This past summer a friend of mine bought a pallet of cement to redo the floor in his deer skinning shed (seriously!). He got a new floor and I got the left over wood pallet. I finally got around to using the wood to make some picture frames. They were extremely easy to make with one caveat – I would recommend using a miter saw to get the 45 degree angles exact. You also have to put in a little work to take the pallet apart and a crow bar is a necessity. The pallet I got was in good shape and I used the wood as is. I sanded it to smooth all the edges but did not use any paint, stain, or finish. I liked the look of the raw wood as is and the look fit right in with the cabin. The first frame I made was for a puzzle. I simply measured the opening I needed and made sure to start cutting the frame angle from the inside edge. So if you need a 12 x 12 frame, make sure your 45 degree cut starts at the 12 inch mark. The first cut won’t matter much but your second cut has to be 12 inches from the inside edge (at the below mark noted with the arrow). Forgive me if I’m stating the obvious but I’ve made this mistake before.
I laid the frame out and used wood joiners to hold the boards in place. These little guys in case you’re wondering.
I put screws through the sides for extra support. In hindsight I would have used a heavier duty frame corner bracket but it’s not what I had on hand and you know how that goes, you get your mind set on doing a project and just want to finish it. The corner seams separated a bit but it’s raw wood and it has nail holes in it so I didn’t mind too much since the frame had an overall unfinished, rustic look. I used some plywood I had for the back of the frame and cut it down to size and then nailed the frame onto the plywood. I also used some furniture slider pads so the walls wouldn’t get scraped.
I really thought the plywood would secure the frame and not allow for the seams to come apart but after a couple of weeks of hanging on the wall, the frame settled a bit and shifted. Again, I didn’t mind the corner seams but what I noticed was that the edges of the puzzle were now showing and I had originally fit it exactly in the frame. But, it’s unfinished wood that was outside and came inside so I’m sure as it dried completely it shifted, shrunk…you know.
To fill in the gap, I bought some natural rope and used hot glue to secure it.
The rope was a perfect embellishment for the frame and hid the gap.
The finished frame. Makes me want to do another puzzle!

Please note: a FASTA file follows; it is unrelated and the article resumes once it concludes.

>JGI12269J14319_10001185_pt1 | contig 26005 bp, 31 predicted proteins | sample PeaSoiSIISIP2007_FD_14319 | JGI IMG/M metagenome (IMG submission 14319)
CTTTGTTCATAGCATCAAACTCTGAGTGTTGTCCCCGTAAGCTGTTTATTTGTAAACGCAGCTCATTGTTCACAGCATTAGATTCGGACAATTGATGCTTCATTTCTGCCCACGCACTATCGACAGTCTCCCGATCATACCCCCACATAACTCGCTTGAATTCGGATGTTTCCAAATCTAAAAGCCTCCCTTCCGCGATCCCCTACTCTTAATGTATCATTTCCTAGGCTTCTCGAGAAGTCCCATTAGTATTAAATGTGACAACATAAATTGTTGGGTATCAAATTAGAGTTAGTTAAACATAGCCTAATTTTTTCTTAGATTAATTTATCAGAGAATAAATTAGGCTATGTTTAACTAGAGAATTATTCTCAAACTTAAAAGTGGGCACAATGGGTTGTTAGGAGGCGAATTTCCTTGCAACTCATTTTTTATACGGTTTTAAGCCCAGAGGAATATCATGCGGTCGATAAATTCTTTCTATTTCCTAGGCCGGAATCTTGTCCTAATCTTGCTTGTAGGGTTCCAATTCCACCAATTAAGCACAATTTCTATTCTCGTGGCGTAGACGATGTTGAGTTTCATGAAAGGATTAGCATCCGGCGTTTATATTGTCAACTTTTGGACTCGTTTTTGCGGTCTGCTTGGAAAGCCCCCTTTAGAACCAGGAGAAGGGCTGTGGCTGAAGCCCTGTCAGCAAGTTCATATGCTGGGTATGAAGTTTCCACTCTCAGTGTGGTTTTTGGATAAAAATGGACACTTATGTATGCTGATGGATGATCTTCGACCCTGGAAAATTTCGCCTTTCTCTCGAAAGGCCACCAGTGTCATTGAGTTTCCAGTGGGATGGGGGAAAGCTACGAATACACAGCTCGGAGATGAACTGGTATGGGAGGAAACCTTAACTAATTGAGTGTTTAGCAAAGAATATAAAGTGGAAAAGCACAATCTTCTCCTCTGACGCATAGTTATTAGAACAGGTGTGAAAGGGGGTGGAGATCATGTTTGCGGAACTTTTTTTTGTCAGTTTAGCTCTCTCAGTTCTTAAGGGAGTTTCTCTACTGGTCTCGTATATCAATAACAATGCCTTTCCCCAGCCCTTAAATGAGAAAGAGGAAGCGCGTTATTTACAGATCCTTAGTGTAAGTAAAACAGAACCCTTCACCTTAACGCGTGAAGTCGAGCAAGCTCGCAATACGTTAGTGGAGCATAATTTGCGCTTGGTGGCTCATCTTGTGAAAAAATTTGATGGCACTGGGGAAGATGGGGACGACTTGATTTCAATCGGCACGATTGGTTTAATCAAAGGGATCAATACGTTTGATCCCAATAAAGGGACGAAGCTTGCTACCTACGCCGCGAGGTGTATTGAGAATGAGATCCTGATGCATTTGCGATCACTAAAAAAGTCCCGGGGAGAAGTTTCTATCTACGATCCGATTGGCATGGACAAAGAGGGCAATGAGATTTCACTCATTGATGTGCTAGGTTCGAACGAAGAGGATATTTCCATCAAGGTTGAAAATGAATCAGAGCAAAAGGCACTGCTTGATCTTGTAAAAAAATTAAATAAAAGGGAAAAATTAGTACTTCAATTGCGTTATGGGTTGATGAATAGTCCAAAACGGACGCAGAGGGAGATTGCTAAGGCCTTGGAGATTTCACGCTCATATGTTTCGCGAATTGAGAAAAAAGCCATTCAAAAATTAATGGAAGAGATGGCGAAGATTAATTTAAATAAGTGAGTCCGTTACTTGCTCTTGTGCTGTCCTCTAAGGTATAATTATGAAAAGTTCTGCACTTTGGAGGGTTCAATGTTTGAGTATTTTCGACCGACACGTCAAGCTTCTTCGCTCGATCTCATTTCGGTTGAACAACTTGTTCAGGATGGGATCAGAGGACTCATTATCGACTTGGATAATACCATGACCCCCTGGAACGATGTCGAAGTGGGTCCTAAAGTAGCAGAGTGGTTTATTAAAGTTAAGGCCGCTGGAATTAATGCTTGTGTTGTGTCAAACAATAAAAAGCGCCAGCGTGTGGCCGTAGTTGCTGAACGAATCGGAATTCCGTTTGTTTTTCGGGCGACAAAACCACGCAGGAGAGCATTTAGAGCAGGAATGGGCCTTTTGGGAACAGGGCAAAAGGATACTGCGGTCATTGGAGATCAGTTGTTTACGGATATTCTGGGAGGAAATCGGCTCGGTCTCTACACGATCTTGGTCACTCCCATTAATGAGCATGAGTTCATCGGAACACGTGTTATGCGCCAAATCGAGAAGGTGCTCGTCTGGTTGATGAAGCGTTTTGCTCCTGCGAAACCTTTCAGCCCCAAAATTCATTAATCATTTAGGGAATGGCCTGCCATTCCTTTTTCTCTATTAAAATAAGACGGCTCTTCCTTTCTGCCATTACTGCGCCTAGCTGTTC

I also made a picture frame for a canvas picture (already stretched over a frame). I had the same issues with this frame settling as you can see from the gaps.
So for this frame I bought some balsa wood which is naturally very light and coated it with dark furniture wax.
I used hot glue to attach it to the inside edge of the frame. I also glued balsa wood to the corner seams to cover the separation and add a little extra embellishment.
I put more glue on the back to secure it better. You can see the wood joiners here as well.
The finished frame held the picture in perfectly so it wouldn’t fall out. You’ll notice that I didn’t use plywood for the back of this frame. I didn’t do this because it was a smaller frame and I didn’t feel it needed as much support and I also had envisioned setting the picture (which was already wrapped around a frame) right inside the pallet frame. Originally it was snug enough to secure the picture but after settling, it was just a bit too loose so the balsa wood helped secure it.
Lastly, I made a shadow box frame for some classic old hand tools I picked up at an estate sale. I sanded, stained, and put a top coat of polyurethane on the tool handles to bring them back to life and wanted a way to display them. The pallet wood pieces are almost all the same size except for a few pieces of wood that were actually attached to the inside of the pallet. These pieces were thinner and turning them on their side was the perfect depth I needed for my shadow box. Here’s the cut wood before.
Because the wood was standing on its side and the width of the frame was so narrow I didn’t cut the edges at a 45 degree angle but left them straight. Then I cut a piece of plywood for the back.
Because it was a shadow box, I needed the back to be painted or covered somehow so I used painters cloth and hot-glued it onto the plywood before attaching it to the frame.
I haven’t decided if I want to cover this frame with glass or not. I may need to enjoy it as it for a bit before I decide. But at least the tools that I’ve been wanting to display for the last 2 years are out of the attic and hanging on the wall for all to see!